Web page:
President Chávez called for the creation of the party on December 15, 2006, to unify the revolutionary forces in the country and to integrate in one body the heterogeneous electoral movement that had supported him from the beginning. From April to June 2007, some 5.7 million Venezuelans responded to Chávez’s call to support this party. This was an astonishing development in a country that had no tradition of popular political participation in mass parties, a country in which for 50 years the masses had been excluded from politics that was only the privilege of the elites. This massive response constituted a great achievement of the Bolivarian revolution, at time when in the so-called western democracies people reject participation in party politics.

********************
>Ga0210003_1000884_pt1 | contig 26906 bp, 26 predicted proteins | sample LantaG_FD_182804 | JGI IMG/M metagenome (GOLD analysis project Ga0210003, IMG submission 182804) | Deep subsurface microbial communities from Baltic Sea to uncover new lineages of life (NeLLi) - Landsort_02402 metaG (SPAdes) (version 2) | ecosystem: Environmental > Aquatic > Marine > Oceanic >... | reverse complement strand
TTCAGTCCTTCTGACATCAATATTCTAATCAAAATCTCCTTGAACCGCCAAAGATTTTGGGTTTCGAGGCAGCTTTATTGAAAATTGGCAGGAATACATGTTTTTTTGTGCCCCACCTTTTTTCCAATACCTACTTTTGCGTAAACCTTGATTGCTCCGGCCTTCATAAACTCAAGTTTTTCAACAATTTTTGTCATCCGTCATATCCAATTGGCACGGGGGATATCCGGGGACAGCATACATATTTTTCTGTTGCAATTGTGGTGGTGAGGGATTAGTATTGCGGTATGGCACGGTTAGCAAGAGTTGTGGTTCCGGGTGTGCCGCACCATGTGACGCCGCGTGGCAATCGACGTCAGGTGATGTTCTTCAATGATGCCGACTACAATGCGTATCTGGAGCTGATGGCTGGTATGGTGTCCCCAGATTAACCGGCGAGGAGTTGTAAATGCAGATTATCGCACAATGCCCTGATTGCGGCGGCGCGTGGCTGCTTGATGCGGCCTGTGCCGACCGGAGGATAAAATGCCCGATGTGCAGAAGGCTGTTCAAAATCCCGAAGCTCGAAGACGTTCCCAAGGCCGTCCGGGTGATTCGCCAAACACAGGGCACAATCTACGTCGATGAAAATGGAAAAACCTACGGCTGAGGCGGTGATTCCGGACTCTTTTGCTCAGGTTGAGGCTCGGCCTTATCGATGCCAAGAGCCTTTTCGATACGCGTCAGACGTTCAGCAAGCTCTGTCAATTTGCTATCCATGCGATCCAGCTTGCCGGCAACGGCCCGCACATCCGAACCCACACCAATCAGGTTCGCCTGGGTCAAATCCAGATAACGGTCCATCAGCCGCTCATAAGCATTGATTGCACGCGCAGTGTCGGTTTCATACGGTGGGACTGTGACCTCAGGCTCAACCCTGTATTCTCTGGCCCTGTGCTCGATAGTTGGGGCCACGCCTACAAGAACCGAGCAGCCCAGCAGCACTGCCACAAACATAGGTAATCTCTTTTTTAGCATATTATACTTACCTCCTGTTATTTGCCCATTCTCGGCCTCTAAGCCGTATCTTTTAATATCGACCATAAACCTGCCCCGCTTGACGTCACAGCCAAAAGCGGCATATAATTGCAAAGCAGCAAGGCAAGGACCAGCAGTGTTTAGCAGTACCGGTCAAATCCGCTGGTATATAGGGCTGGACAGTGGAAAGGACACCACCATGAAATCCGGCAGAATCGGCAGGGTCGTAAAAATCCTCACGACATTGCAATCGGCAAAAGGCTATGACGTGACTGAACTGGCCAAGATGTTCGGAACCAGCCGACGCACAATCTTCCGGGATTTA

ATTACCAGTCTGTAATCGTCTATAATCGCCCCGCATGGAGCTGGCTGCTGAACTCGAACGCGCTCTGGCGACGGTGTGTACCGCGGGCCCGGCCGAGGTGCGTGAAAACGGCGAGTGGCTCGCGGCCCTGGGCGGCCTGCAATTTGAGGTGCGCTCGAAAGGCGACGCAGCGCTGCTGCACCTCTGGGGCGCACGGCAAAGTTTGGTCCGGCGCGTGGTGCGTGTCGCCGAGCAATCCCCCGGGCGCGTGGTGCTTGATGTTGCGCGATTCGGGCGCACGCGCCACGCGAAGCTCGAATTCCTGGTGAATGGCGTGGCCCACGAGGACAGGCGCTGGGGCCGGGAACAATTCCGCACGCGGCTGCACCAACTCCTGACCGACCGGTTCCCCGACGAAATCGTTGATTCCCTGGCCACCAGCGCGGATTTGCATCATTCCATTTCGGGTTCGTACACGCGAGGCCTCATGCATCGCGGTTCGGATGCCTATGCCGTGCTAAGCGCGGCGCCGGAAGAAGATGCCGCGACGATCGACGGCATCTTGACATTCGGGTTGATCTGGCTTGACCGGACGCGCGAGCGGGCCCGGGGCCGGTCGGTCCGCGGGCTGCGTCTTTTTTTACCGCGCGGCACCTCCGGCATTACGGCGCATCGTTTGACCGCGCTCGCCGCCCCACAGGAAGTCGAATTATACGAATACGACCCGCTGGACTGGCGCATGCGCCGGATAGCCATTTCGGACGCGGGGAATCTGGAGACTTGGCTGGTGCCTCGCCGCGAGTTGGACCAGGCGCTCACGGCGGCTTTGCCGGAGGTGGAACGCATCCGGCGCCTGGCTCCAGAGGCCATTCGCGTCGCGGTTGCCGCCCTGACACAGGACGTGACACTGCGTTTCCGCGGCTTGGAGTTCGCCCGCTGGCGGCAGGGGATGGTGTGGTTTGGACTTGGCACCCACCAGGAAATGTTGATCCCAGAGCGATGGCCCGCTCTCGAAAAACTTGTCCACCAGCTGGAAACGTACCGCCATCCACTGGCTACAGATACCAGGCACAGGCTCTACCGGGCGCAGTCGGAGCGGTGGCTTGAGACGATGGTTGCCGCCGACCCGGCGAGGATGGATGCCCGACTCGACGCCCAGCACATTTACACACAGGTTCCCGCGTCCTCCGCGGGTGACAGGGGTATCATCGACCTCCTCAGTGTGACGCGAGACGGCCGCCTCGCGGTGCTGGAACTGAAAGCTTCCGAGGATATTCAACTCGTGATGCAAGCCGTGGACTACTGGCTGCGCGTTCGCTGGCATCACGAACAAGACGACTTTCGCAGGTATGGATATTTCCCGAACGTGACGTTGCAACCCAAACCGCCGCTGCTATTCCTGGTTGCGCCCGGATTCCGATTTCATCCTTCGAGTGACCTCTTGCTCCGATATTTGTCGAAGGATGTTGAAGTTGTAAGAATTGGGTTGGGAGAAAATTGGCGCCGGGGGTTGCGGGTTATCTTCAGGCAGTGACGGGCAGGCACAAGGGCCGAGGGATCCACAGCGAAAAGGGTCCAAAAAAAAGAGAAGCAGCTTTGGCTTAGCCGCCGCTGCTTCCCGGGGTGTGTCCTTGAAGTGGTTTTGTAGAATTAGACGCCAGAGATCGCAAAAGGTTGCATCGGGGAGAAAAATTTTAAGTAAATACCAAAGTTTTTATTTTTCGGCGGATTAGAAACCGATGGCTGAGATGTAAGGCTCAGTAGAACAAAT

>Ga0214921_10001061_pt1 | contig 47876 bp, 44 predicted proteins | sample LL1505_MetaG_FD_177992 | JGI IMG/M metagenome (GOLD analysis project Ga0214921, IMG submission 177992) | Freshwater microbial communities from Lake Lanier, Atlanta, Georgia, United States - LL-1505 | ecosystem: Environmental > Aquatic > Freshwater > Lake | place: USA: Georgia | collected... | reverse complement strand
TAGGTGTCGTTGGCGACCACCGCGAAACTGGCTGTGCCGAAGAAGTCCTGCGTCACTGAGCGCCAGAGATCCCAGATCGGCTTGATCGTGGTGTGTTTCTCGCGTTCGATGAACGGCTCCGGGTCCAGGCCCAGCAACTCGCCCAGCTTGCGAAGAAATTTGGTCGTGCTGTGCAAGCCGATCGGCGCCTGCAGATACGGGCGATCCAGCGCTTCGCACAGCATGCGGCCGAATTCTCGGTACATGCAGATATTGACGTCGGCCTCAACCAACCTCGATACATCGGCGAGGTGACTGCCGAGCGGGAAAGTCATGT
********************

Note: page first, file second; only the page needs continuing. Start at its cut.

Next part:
Cells of 300 or more people formed a local battalion. Seven to 12 battalions in a district came together to form socialist circumscriptions or districts (or communes). From these districts 1,674 delegates to the founding congress were elected.

It can be said that the party was being founded from below, even though the initial call was issued from above.

The congress sessions were held from January to March 2008. There was a democratic and tense exchange in the discussion of key documents such as the declaration of principles, program and statutes. The congress was a battleground as delegates representing grass roots organizations seeking to deepen the process confronted the bureaucratic and right-wing sectors seeking to put a brake to the revolution. In the end these right-wing forces suffered a setback.

The congress approved a clear anti-capitalist and anti-imperialist platform. The right-wing delegates had wanted to eliminate the anti-capitalist stance.

The program discussed by the congress affirmed that